Obama's Linguistic Trap

Senator Barack Obama set a trap during Tuesday's Senate Foreign Relations Committee hearing, and Ambassador Ryan Crocker unwittingly stepped into it.

Of the three presidential candidates participating in Senate committee hearings on April 9, 2008, Obama's performance generally received the most favorable reviews based on his perceived amiable demeanor and absence of senatorial grandstanding.  He was seen as, in a word, smooth.

Unlike Sen. George Voinovich (R. OH), Obama felt no need to tell us he prays to the "Holy Spirit" for a resolution to the war in Iraq.  Unlike Sen. Barbara Boxer (D. CA), he didn't assume that when Middle Eastern government officials kiss each other on the cheeks they're in love. Neither did Obama participate in the senatorial jocularity always offered by Sen. Joe Biden (D. DE).  And since he can't, Obama didn't remind us, as did Sen. Chuck Hagel (R. NE), who was once a buck sergeant in Vietnam, that he's familiar with the role of a four-star, Army, combat, field commander. In contrast to most of his colleagues, both Republicans and Democrats [although it's often hard to tell the difference on that committee], Obama's performance was urbane and understated. Just how smooth he really was requires a close examination of the hearing's transcript

Most Senators, typically, didn't so much ask questions as make statements.  Obama did both at the same time as he executed an enthymeme -- a categorical syllogism with an unstated premise. No one seemed to notice at the time that it was also an invalid syllogism.

Here's how Obama's Enthymeme played out.

Major Premise: The stability of two key factors -- Iranian influence on Iraq and the threat from al Qaeda in Iraq -- will determine when U.S. combat troops can be withdrawn from Iraq.

Minor Premise:  Both factors are now stabilized. (Part of this unstated premise was implied when Crocker characterized the cheek-kissing reception given Iranian President Ahmadinejad by President Maliki in Iraq as "normal relations."  And, the premise was completed when Gen. David Petraeus told Sen. Boxer that al Qaeda operatives in Iraq now number about 2,000.) 

Obama's Conclusion: The achieved stability of those key factors means that U.S. combat troop levels in Iraq can now be dramatically decreased.

Let's break it down and highlight some of the moves in Obama's Enthymeme. He began by setting the first half of his Major Premise.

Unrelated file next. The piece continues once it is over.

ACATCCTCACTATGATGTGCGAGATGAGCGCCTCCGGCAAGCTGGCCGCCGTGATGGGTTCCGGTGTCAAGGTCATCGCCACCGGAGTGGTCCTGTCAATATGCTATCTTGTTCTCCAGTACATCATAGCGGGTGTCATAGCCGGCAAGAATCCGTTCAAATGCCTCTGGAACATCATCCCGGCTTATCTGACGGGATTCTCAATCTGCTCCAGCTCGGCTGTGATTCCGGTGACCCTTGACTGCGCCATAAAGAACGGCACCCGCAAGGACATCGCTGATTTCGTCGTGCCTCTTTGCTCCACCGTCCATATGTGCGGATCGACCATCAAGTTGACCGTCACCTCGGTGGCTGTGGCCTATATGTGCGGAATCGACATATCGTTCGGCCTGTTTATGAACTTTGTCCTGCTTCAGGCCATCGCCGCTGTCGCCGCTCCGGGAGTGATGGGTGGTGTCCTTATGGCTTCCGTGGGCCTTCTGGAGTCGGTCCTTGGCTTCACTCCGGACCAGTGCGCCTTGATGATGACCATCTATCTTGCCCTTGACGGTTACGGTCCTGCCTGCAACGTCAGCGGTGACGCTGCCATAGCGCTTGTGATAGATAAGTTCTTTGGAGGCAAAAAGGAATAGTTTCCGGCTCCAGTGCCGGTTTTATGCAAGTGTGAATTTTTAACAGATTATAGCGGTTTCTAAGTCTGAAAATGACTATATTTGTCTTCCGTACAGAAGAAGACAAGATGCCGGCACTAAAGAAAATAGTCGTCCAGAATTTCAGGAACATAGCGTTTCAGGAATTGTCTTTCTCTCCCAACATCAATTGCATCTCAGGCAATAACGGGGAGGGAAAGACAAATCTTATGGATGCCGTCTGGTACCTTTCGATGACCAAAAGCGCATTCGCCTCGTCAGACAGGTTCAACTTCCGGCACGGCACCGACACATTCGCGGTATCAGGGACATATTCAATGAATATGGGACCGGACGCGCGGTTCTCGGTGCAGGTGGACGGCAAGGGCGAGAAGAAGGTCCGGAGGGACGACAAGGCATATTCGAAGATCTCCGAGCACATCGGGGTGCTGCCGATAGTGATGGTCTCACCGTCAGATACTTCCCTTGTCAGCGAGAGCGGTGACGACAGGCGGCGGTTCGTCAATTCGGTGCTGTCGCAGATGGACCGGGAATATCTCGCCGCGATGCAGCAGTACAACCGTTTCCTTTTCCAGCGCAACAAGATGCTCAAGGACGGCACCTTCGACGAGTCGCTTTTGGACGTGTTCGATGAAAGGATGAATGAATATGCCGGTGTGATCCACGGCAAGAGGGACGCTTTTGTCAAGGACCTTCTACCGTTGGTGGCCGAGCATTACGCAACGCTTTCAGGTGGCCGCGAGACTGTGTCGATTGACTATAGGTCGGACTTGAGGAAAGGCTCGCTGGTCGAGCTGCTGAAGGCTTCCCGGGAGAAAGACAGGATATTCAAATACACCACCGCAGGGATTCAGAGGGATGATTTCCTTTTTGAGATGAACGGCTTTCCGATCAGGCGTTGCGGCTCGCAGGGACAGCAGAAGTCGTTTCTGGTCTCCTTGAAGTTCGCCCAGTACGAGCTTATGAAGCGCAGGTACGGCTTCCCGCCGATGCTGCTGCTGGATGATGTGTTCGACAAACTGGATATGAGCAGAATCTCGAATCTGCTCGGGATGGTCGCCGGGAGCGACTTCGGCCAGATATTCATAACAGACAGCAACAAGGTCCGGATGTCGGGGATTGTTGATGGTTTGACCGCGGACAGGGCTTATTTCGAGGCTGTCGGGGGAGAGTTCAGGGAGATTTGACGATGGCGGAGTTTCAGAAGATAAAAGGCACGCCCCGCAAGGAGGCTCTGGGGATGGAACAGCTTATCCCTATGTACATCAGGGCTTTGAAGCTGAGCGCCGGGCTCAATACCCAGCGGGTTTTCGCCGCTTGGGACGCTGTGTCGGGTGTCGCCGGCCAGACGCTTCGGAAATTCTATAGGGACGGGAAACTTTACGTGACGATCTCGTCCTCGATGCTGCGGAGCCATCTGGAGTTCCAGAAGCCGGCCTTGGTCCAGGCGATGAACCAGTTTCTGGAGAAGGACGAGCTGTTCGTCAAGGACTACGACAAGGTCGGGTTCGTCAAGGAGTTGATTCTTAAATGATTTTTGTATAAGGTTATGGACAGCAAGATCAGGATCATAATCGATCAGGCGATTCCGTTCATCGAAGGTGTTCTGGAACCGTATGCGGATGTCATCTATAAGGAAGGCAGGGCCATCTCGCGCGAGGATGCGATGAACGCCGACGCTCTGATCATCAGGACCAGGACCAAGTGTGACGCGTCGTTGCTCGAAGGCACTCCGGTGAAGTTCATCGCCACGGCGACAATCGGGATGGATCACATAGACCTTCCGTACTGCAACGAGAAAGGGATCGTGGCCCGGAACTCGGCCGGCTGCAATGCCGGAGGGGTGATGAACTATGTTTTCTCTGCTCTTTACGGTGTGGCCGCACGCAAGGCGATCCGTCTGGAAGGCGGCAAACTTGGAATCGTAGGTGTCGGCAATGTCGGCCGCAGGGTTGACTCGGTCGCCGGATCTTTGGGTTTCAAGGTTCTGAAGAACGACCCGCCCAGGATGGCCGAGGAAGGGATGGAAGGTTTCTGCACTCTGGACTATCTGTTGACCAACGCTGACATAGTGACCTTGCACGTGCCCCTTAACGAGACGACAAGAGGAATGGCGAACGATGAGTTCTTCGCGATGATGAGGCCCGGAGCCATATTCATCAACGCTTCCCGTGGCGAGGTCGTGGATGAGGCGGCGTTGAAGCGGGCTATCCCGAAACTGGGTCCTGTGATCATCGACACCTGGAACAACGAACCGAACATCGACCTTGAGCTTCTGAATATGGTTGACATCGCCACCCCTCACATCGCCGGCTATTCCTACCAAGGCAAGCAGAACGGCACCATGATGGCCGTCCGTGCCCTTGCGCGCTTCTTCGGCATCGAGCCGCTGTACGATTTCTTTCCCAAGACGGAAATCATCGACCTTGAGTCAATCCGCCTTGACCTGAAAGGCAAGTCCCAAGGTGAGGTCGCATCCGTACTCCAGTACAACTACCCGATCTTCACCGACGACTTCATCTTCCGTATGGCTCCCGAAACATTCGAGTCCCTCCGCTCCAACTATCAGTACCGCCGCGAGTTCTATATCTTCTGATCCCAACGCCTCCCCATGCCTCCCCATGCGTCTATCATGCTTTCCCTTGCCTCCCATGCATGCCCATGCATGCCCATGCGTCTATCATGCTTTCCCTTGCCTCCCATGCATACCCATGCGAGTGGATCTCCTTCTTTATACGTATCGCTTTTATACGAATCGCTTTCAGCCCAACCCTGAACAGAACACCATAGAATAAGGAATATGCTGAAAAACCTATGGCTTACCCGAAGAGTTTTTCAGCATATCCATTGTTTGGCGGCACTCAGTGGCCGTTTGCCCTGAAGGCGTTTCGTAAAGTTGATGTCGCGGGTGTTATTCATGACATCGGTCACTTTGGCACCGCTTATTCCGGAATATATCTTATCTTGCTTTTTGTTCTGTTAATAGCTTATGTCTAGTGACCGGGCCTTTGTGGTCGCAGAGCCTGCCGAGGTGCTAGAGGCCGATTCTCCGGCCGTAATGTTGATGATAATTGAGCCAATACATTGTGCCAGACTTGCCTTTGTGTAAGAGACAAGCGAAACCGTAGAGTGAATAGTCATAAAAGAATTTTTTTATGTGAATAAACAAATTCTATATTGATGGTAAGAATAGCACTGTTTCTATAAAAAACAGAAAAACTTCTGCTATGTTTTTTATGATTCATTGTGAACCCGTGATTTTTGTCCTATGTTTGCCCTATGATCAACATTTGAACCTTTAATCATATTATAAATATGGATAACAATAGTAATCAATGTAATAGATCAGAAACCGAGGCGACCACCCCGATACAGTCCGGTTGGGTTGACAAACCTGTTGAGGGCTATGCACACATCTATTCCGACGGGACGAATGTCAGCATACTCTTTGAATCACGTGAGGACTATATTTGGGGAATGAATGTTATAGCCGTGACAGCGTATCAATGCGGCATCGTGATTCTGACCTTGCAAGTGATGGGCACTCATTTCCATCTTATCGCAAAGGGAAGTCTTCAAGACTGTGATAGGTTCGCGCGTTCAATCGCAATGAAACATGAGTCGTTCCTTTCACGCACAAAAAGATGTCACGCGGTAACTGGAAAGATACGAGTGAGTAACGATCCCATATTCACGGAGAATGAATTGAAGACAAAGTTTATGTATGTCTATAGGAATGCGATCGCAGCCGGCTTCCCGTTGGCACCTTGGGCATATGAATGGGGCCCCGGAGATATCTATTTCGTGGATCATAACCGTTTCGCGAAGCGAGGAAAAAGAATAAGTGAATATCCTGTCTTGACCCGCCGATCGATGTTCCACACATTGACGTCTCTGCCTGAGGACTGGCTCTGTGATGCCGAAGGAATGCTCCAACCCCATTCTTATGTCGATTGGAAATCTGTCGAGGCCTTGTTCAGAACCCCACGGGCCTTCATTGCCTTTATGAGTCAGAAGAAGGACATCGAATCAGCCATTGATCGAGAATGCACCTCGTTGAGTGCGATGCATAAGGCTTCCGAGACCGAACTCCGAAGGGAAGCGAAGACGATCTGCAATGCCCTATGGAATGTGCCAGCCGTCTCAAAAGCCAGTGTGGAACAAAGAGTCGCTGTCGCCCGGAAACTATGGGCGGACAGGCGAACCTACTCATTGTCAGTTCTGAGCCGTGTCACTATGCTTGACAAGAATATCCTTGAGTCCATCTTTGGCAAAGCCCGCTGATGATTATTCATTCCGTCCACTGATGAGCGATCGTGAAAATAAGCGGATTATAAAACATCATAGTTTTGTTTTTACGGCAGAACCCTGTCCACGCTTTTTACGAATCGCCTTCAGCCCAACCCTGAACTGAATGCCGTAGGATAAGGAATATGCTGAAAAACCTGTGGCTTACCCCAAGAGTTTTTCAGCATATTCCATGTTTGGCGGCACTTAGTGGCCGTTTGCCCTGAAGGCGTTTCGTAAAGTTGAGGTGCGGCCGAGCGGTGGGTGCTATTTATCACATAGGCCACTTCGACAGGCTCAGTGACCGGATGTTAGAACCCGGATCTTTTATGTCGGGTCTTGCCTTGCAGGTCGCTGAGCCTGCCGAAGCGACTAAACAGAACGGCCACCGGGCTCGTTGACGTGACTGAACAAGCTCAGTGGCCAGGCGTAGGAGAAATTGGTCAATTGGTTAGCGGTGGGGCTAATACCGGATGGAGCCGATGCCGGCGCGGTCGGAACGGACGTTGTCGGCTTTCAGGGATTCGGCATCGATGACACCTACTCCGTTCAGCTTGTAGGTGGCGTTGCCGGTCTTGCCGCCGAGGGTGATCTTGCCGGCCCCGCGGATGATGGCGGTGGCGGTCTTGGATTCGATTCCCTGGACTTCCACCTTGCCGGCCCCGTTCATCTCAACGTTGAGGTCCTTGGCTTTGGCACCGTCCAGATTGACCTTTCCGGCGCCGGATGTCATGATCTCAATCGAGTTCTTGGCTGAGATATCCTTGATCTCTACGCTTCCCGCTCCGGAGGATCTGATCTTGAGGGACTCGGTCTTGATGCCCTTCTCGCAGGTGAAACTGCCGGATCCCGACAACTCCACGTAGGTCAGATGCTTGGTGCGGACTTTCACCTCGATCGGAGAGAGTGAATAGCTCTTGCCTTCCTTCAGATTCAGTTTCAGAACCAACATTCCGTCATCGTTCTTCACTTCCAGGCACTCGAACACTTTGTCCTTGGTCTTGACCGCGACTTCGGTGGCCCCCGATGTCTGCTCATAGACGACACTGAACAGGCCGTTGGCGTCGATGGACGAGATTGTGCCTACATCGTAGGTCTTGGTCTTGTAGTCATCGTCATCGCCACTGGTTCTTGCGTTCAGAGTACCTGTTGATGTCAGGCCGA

"I want to just start off with a couple of quick questions [he disarms by minimizing importance] because, in the parade of horribles that I think both of you have outlined should we leave too quickly, at the center is al Qaeda in Iraq and Iran.  So I just [more disarming] want to focus on those two things for a moment."

Because Petraeus and Crocker were there to testify and, most definitely, not to debate, Obama's "at the center" assertion went unchallenged.  Petraeus and Crocker sat mute.

An exchange between Obama and Petraeus ended with their agreement that, according to Obama,

"Our goal is not to hunt down and eliminate every single trace, but rather to create a manageable situation where they're [al Qaeda] not posing a threat to Iraq or using it as a base to launch attacks outside of Iraq."  

Then the conversation seemed to meander off into a tangential discussion of the integration of Sunni Arabs "into Iraqi security forces or other government positions" (Petraeus).  But Obama may have intended it to establish another indicator of emerging stability -- this one relevant to Iraqi fighting capabilities. At the time, though, where Obama was headed was unclear.

Obama turned to Crocker to establish a case for stability in the Iran-Iraq relationship asking Crocker,

"Just as it's fair to say that we're not going to completely eliminate all traces of al Qaeda in Iraq, but we want to create a manageable situation, it's also true to say that we're not going to eliminate all influence of Iran in Iraq, correct?"  

Crocker pointed out the destabilizing influence caused by an "Iranian strategy of backing extremist militia groups and sending in weapons and munitions that are used against Iraqis and against our own forces."  That led to a brief exchange as to whether the Iraqi government is aware of Iran's involvement. Then Obama asked,

"If, in fact, it is known...that Iran's government has assisted in arming special groups that are doing harm to Iraqi security forces and undermining the Iraqi government, why is it that they're being welcomed the way they were?" [So we're back to Middle Eastern politicians cheek-kissing that Senator Boxer brought up.  Was this part of the trap coordinated between the two senators?]

In his response, Crocker used the wrong words.

"In terms of the Ahmadinejad visit, you know, Iran and Iraq are neighbors.  A visit like that should be in the category of a normal relationship."

"Normal relationship?"  Oops.  Those words, along with Petraeus' estimation of al Qaeda in Iraq at 2,000, completed the unstated Minor Premise of Obama's Enthymeme: The key factors determining U.S. combat troop withdrawal are normal and manageable.

After yet again reminding us that he opposed the Iraq War from the beginning, Obama aimed to drive his syllogism home with this convoluted, rhetorical [by Obama's own admission] question to Crocker.